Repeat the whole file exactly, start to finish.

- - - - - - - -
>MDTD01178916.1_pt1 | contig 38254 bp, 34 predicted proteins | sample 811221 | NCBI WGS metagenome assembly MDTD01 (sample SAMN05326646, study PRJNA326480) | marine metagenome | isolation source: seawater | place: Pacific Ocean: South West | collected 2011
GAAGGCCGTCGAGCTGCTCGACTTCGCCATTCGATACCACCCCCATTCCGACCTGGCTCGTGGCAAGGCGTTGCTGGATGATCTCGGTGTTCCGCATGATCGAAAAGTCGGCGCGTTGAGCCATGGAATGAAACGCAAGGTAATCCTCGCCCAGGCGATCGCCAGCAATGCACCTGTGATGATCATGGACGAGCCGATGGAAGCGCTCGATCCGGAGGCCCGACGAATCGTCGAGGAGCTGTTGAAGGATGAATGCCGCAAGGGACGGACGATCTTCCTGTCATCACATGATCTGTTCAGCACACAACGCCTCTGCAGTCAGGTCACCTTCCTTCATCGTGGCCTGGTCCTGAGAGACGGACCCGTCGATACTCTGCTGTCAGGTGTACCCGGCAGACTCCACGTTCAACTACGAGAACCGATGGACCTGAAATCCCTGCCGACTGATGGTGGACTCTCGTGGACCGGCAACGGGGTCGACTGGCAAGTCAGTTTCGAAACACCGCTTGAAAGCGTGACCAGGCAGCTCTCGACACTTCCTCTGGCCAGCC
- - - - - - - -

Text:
>MDTD01178916.1_pt1 | contig 38254 bp, 34 predicted proteins | sample 811221 | NCBI WGS metagenome assembly MDTD01 (sample SAMN05326646, study PRJNA326480) | marine metagenome | isolation source: seawater | place: Pacific Ocean: South West | collected 2011
GAAGGCCGTCGAGCTGCTCGACTTCGCCATTCGATACCACCCCCATTCCGACCTGGCTCGTGGCAAGGCGTTGCTGGATGATCTCGGTGTTCCGCATGATCGAAAAGTCGGCGCGTTGAGCCATGGAATGAAACGCAAGGTAATCCTCGCCCAGGCGATCGCCAGCAATGCACCTGTGATGATCATGGACGAGCCGATGGAAGCGCTCGATCCGGAGGCCCGACGAATCGTCGAGGAGCTGTTGAAGGATGAATGCCGCAAGGGACGGACGATCTTCCTGTCATCACATGATCTGTTCAGCACACAACGCCTCTGCAGTCAGGTCACCTTCCTTCATCGTGGCCTGGTCCTGAGAGACGGACCCGTCGATACTCTGCTGTCAGGTGTACCCGGCAGACTCCACGTTCAACTACGAGAACCGATGGACCTGAAATCCCTGCCGACTGATGGTGGACTCTCGTGGACCGGCAACGGGGTCGACTGGCAAGTCAGTTTCGAAACACCGCTTGAAAGCGTGACCAGGCAGCTCTCGACACTTCCTCTGGCCAGCC